DW and I - FIREd at 50 (7/06), living off assets
harley is offline   Reply With Quote
Old 12-14-2014, 11:29 PM   #35
Thinks s/he gets paid by the post
 
Join Date: Jun 2014
Posts: 1,035
Quote:
Originally Posted by harley View Post
Just curious, got any logic to back this up? Or is it just a feeling you have? How can the 10% penalty work in your favor? What is wrong with avoiding the penalty, and especially what is wrong with saving outside the pre-tax vehicles?

By matching my 401k in my business, i avoid fica, which well exceeds 10%. So the 10% is not a significant deterrent.


Sent from my iPhone using Early Retirement Forum
__________________
dallas27 is offline   Reply With Quote
Old 12-15-2014, 07:57 AM   #36
Give me a museum and I'll fill it. (Picasso)
Give me a forum ...
pb4uski's Avatar
 
Join Date: Nov 2010
Location: Vermont & Sarasota, FL
Posts: 16,387
That makes sense, but would paying less self-employment tax have a second order effect of reducing the amount of SS retirement benefits that you are entitled to?

It would not make sense for anyone who is not self employed though so you need to be clear about that when posting.
__________________
If something cannot endure laughter.... it cannot endure.
Patience is the art of concealing your impatience.
Slow and steady wins the race.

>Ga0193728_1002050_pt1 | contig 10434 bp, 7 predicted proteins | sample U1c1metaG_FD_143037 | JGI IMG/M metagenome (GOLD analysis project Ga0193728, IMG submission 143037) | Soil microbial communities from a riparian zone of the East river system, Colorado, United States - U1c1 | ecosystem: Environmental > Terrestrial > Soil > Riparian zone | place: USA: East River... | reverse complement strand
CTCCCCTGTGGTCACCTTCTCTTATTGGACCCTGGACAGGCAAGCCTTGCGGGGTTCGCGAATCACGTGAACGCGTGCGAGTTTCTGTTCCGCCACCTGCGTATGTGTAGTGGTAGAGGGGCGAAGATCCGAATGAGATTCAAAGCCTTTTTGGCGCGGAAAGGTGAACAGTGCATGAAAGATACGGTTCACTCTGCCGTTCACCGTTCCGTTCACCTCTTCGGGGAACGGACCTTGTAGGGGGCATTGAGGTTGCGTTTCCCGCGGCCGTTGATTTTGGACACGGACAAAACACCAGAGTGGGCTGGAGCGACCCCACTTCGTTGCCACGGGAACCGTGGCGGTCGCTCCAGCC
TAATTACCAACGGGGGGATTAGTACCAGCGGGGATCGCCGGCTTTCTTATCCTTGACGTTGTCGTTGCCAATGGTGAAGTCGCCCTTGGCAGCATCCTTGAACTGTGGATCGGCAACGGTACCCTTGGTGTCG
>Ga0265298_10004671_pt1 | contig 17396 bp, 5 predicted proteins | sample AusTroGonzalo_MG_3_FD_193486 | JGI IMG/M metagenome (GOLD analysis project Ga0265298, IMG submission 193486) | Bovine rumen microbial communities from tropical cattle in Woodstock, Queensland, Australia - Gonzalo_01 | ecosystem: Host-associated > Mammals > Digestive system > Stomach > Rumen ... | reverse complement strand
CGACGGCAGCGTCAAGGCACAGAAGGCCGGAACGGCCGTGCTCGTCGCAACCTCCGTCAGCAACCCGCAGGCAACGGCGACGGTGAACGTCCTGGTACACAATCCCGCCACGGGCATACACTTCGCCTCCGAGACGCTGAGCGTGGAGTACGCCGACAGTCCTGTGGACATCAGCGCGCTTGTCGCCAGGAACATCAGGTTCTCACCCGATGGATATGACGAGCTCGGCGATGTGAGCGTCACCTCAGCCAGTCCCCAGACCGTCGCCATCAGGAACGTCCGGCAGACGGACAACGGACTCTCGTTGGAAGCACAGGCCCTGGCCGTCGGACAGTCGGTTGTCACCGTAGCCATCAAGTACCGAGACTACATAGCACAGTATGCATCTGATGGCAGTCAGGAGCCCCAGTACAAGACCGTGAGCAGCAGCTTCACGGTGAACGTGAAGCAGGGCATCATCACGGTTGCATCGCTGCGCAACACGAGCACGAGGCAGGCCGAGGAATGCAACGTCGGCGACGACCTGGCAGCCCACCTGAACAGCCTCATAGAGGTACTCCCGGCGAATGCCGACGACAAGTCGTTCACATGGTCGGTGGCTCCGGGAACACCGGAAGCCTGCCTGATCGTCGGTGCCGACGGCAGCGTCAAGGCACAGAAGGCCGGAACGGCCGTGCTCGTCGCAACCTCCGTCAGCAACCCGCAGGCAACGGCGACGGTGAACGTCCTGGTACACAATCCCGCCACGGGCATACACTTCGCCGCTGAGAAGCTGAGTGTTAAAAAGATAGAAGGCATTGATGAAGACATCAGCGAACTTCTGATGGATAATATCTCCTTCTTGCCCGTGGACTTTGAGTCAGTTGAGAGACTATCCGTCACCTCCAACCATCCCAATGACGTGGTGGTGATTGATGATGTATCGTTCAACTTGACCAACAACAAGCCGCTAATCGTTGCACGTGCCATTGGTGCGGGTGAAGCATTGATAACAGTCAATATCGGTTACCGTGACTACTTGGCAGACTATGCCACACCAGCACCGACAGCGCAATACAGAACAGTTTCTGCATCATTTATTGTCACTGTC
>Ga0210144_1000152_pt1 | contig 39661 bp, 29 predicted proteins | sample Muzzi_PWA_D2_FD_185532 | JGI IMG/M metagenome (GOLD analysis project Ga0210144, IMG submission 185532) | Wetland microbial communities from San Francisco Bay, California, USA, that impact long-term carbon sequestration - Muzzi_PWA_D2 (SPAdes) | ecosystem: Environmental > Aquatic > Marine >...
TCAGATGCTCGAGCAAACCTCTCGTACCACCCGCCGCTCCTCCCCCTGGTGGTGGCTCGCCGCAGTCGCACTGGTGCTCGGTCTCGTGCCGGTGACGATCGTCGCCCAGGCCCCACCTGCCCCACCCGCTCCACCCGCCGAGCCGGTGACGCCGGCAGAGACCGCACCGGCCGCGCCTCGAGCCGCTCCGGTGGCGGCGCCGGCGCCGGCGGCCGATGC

pb4uski is offline   Reply With Quote
Old 12-15-2014, 08:17 AM   #37
Thinks s/he gets paid by the post
growing_older's Avatar
 
Join Date: Jun 2007
Posts: 2,608
Quote:
Annual 401 limit is 52,000 with employer match. 53 next year. Add in a roth, maybe a spouse, you can get to 2 million with compounding.
Never have I worked at (or even heard of) a company that matched 3x up to the annual limit, except small family businesses that were essentially an individual setting up their own plan for themselves in their own company. Even in the rare cases that I worked at a company that allowed after-tax contributions which theoretically meant you could approach the larger 52k limit, the HCE fairness rules (even if Safe Harbor, you still need to demonstrate HCE compliance for after-tax) never allowed anyone to contribute that much. Sure, the tax code allows it, but only people who control the company are likely to be able to setup the situation to make it possible.

Despite all that, since I know if I ER I will be able to access IRA through 72t (SEPP) substantially equal payments, I can easily avoid the penalty even if all my money is locked up under IRA rules. Further, it's virtually guaranteed that I will have some taxable savings, or even house equity, that I can tap until I reach age 59 1/2. In fact because I'm likely to be drawing on non-tax-advantaged savings during at least the early part of ER, I will also have a great opportunity for tax rate arbitrage by converting pre-tax IRA to post-tax IRA (Roth) during those years that my "taxable" income is low in ER because I'm essentially living off savings. Of course, all this changes somewhat if you have a pension to account for, but those are increasingly rare.